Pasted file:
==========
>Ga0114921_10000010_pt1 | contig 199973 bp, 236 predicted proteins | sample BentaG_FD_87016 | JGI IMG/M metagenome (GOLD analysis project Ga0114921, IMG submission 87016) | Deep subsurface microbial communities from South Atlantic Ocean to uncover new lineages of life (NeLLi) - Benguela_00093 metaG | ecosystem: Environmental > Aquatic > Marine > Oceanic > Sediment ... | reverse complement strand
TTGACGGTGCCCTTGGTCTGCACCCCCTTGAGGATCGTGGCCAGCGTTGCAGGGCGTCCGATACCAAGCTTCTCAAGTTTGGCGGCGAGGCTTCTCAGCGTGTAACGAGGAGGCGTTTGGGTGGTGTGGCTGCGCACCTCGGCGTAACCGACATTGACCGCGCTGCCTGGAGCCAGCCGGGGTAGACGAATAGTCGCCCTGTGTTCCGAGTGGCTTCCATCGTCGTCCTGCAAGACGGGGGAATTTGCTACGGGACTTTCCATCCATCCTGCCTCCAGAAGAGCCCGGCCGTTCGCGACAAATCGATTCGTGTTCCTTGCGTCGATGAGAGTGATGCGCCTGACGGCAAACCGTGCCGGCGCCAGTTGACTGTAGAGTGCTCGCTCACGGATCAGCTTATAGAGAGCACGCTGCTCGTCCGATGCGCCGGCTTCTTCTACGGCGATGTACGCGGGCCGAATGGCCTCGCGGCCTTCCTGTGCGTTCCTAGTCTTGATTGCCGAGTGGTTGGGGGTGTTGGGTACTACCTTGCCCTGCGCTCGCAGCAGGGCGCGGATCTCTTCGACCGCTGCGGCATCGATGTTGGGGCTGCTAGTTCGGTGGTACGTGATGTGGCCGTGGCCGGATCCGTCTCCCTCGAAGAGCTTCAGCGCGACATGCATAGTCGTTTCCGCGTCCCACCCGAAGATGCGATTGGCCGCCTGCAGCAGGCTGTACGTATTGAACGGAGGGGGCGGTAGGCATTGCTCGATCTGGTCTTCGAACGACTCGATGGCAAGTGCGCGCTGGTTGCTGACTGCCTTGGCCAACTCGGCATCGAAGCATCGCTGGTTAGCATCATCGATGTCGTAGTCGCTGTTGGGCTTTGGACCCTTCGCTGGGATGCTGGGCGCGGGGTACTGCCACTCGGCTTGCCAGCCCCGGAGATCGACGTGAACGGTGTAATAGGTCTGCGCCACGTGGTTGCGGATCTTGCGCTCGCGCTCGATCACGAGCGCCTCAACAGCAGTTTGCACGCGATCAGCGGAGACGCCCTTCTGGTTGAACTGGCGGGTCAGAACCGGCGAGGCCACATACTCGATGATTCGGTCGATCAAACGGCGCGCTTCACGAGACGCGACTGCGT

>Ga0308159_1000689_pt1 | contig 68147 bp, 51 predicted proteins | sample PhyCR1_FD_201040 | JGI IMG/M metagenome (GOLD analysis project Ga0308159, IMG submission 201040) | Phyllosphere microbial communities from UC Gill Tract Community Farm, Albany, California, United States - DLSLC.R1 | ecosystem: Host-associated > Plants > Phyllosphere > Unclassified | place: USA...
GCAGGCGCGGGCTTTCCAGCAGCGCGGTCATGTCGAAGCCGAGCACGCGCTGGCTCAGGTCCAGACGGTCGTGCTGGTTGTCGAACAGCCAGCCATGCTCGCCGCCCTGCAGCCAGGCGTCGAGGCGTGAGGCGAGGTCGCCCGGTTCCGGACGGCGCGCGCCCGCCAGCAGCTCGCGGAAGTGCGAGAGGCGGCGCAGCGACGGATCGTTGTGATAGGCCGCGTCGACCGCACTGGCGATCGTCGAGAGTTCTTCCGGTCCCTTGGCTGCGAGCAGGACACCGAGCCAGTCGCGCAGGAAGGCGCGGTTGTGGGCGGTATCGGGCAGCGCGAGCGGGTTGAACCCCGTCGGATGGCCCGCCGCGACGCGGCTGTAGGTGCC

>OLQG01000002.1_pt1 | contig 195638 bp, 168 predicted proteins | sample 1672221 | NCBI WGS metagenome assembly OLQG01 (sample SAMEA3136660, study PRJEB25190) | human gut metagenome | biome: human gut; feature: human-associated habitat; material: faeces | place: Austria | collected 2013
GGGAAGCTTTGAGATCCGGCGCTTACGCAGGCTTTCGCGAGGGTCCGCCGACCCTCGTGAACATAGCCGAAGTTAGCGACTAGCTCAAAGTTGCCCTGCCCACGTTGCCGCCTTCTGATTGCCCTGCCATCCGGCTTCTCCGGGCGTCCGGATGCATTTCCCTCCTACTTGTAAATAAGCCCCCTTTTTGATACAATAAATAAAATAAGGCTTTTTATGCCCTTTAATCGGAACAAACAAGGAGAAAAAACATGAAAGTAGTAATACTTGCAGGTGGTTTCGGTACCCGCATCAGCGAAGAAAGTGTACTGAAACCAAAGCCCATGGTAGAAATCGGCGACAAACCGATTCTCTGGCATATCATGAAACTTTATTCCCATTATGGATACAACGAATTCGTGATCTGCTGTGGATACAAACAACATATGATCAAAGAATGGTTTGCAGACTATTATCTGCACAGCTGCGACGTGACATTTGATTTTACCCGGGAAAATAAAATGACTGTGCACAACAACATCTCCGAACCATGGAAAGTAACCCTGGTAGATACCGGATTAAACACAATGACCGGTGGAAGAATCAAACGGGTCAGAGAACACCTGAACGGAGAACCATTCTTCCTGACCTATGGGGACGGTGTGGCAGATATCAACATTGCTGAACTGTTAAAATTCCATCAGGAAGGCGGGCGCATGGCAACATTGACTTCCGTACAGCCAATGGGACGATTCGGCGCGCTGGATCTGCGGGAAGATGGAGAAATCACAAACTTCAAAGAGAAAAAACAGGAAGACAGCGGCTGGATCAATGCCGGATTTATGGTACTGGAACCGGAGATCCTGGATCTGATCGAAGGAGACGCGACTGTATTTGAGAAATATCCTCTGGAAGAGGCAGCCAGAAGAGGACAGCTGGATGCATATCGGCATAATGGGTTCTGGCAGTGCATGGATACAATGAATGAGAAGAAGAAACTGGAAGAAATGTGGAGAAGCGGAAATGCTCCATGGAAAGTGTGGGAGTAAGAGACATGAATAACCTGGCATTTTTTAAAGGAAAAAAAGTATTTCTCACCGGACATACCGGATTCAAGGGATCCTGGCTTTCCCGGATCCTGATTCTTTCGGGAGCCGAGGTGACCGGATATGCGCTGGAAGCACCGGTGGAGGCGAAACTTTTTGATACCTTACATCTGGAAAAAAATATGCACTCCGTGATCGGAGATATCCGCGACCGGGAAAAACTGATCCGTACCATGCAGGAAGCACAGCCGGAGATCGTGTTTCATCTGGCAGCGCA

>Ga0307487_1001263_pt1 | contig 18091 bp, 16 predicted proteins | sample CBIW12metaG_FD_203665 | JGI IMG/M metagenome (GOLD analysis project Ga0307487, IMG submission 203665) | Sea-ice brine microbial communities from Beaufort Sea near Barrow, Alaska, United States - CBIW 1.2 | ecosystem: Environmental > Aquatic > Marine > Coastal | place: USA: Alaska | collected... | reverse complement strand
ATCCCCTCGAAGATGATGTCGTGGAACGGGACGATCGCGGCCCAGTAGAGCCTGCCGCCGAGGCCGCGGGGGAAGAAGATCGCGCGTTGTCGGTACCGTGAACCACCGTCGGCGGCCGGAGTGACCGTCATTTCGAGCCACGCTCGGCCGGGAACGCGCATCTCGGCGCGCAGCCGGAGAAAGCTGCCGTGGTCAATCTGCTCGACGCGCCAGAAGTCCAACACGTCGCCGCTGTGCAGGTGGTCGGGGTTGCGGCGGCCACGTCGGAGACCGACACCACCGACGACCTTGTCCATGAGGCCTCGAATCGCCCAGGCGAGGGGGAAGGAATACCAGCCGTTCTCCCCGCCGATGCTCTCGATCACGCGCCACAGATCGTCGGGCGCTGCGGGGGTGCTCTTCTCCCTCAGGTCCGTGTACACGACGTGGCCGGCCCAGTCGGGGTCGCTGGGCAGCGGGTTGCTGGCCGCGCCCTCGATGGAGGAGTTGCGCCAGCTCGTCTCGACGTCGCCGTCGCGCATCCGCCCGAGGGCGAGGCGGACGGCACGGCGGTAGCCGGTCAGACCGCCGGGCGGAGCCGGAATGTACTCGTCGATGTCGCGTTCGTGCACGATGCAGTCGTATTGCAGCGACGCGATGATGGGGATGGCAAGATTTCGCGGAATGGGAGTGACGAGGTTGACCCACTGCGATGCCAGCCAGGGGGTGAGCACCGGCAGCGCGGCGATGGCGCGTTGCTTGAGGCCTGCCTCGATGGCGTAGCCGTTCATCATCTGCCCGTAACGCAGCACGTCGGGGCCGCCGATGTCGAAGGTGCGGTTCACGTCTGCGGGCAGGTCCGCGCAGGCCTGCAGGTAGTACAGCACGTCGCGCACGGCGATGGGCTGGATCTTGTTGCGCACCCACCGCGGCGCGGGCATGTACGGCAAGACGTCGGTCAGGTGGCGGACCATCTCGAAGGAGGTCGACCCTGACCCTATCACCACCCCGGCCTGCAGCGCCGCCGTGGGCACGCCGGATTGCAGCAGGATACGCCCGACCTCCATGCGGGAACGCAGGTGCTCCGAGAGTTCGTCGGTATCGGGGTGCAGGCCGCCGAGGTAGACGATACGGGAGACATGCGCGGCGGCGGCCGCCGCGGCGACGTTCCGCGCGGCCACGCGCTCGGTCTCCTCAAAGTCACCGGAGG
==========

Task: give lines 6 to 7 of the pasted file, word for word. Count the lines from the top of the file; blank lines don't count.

GGGAAGCTTTGAGATCCGGCGCTTACGCAGGCTTTCGCGAGGGTCCGCCGACCCTCGTGAACATAGCCGAAGTTAGCGACTAGCTCAAAGTTGCCCTGCCCACGTTGCCGCCTTCTGATTGCCCTGCCATCCGGCTTCTCCGGGCGTCCGGATGCATTTCCCTCCTACTTGTAAATAAGCCCCCTTTTTGATACAATAAATAAAATAAGGCTTTTTATGCCCTTTAATCGGAACAAACAAGGAGAAAAAACATGAAAGTAGTAATACTTGCAGGTGGTTTCGGTACCCGCATCAGCGAAGAAAGTGTACTGAAACCAAAGCCCATGGTAGAAATCGGCGACAAACCGATTCTCTGGCATATCATGAAACTTTATTCCCATTATGGATACAACGAATTCGTGATCTGCTGTGGATACAAACAACATATGATCAAAGAATGGTTTGCAGACTATTATCTGCACAGCTGCGACGTGACATTTGATTTTACCCGGGAAAATAAAATGACTGTGCACAACAACATCTCCGAACCATGGAAAGTAACCCTGGTAGATACCGGATTAAACACAATGACCGGTGGAAGAATCAAACGGGTCAGAGAACACCTGAACGGAGAACCATTCTTCCTGACCTATGGGGACGGTGTGGCAGATATCAACATTGCTGAACTGTTAAAATTCCATCAGGAAGGCGGGCGCATGGCAACATTGACTTCCGTACAGCCAATGGGACGATTCGGCGCGCTGGATCTGCGGGAAGATGGAGAAATCACAAACTTCAAAGAGAAAAAACAGGAAGACAGCGGCTGGATCAATGCCGGATTTATGGTACTGGAACCGGAGATCCTGGATCTGATCGAAGGAGACGCGACTGTATTTGAGAAATATCCTCTGGAAGAGGCAGCCAGAAGAGGACAGCTGGATGCATATCGGCATAATGGGTTCTGGCAGTGCATGGATACAATGAATGAGAAGAAGAAACTGGAAGAAATGTGGAGAAGCGGAAATGCTCCATGGAAAGTGTGGGAGTAAGAGACATGAATAACCTGGCATTTTTTAAAGGAAAAAAAGTATTTCTCACCGGACATACCGGATTCAAGGGATCCTGGCTTTCCCGGATCCTGATTCTTTCGGGAGCCGAGGTGACCGGATATGCGCTGGAAGCACCGGTGGAGGCGAAACTTTTTGATACCTTACATCTGGAAAAAAATATGCACTCCGTGATCGGAGATATCCGCGACCGGGAAAAACTGATCCGTACCATGCAGGAAGCACAGCCGGAGATCGTGTTTCATCTGGCAGCGCA

>Ga0307487_1001263_pt1 | contig 18091 bp, 16 predicted proteins | sample CBIW12metaG_FD_203665 | JGI IMG/M metagenome (GOLD analysis project Ga0307487, IMG submission 203665) | Sea-ice brine microbial communities from Beaufort Sea near Barrow, Alaska, United States - CBIW 1.2 | ecosystem: Environmental > Aquatic > Marine > Coastal | place: USA: Alaska | collected... | reverse complement strand